uncrustify to format your source, simply
edit that config file.
NOTE: the config file starts with a
. indicating it is hidden, so by
default Finder won’t show it. You can either open it from Terminal or else set
Finder to show hidden files (how to).
The config file is fairly well documented. If it all goes hideously wrong
during editing, you can always delete
.nah_xcode_uncrustify.cfg from your
home folder then re-reun the uncrustifying Behavior. A new default config
file will be generated.
If tweaking text config files isn’t your thing, you can use a great utility called UniversalIndentGUI to modify the config file. It allows you to play with values and preview the changes on the currently loaded source file.
To use it, simply download the OS X version from the UniversalIndentGUI
homepage, chuck it in your Applications folder, and then when you run it,
uncrustify as the code formatter:
You can use the ”Live Indent Preview” check box to toggle between the original file and the settings you’ve selected.
If you want to use the default config from the script as a starting point, you
have to tell
uncrustify to modify it a bit first. The following command
should do the trick:
$ uncrustify -c ~/.nah_xcode_uncrustify.cfg --universalindent > \ ~/uigui_nah_xcode_uncrustify.ini
That will create or overwrite a file in your home directory called
uigui_nah_xcode_uncrustify.ini. Import that into UniversalIndentGUI and
fiddle with it as much as you want.
Whether you start from scratch or tweak the default config created by the
script, you will have to save it to your home folder as a file called
.nah_xcode_uncrustify.cfg. When you do, the app will ask you if you want to
save a file starting with
. (you do) and if you want to replace the existing
.nah_xcode_uncrustify.cfg (which you also want to do).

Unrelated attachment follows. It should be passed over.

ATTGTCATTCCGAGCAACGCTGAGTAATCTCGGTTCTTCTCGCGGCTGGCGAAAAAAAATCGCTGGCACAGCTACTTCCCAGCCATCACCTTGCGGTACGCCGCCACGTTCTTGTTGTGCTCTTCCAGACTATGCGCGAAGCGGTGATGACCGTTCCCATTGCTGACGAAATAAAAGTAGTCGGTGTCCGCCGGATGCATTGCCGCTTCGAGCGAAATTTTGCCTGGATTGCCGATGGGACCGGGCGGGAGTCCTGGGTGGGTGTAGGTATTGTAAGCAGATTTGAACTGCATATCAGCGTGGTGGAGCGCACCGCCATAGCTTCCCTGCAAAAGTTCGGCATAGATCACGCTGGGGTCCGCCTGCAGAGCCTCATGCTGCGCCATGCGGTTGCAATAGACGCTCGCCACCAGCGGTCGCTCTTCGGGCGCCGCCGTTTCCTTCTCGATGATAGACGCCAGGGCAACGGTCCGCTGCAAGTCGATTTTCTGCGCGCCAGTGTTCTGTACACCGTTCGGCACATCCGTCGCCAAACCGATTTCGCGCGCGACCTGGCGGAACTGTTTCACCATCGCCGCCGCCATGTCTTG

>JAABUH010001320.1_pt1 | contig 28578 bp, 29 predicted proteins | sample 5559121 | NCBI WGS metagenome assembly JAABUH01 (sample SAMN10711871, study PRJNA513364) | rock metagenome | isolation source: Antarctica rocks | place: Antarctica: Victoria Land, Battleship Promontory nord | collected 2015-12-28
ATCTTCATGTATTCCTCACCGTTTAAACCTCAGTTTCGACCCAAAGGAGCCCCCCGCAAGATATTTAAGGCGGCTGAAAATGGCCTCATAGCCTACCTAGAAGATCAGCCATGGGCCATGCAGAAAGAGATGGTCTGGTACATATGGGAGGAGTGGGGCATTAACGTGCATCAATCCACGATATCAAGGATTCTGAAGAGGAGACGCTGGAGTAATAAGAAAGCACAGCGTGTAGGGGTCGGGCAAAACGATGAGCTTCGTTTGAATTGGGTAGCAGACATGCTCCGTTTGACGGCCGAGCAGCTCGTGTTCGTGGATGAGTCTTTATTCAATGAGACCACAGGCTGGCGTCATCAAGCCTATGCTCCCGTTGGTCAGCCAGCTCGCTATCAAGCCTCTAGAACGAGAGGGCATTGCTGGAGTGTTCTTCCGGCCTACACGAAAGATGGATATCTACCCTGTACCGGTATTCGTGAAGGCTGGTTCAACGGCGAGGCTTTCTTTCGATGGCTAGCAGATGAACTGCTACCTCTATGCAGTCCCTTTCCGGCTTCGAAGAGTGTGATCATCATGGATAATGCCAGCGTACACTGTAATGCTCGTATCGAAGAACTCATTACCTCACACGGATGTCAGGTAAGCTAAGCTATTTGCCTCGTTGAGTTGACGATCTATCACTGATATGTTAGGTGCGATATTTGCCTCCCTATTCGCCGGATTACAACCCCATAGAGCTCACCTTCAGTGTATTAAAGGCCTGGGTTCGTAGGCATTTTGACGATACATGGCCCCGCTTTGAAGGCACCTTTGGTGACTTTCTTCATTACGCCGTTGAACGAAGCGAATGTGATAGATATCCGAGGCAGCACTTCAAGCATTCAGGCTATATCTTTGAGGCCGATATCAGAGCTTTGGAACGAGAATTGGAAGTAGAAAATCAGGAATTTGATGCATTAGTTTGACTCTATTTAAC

As with manual editing, if it all goes wrong you can delete
.nah_xcode_uncrustify.cfg from your home folder then re-reun the
uncrustifying Behavior to recreate the default config.
nah_xcode_uncrustify.rb has peculiarities.
It only tries to format C, C++, Objective-C, Objective-C++ and header files
What the script considers to be the main source folder depends on the name of
the project. If the project is called
Bob, then the main source folder is
assumed to be called
Bob, and is inside the same folder containing
Bob.xcodeproj. This allows you to place third party submodules outside of
that folder, preventing the script from reformatting them. This is especially
git users as modifying
git submodule folders can cause
issues for other people trying to checkout the code.
The script tries to be clever about the language type of header files.
Objective-C, Objective-C++, C and C++ all happily use
*.h files as header
files. The script will search for a source file with the same name as the
header file and use that extension as the language setting for the header. At
the moment, it searches the main source folder for the associated source file.
If it can’t find one it treats it as an Objective-C header file on the
assumption that it’s probably a protocol.
The default formatting for C and C++ files may be a bit shonky and inconsistent compared to Objective-C files. I spend most of my time in Objective-C land these days, so didn’t have many test files handy.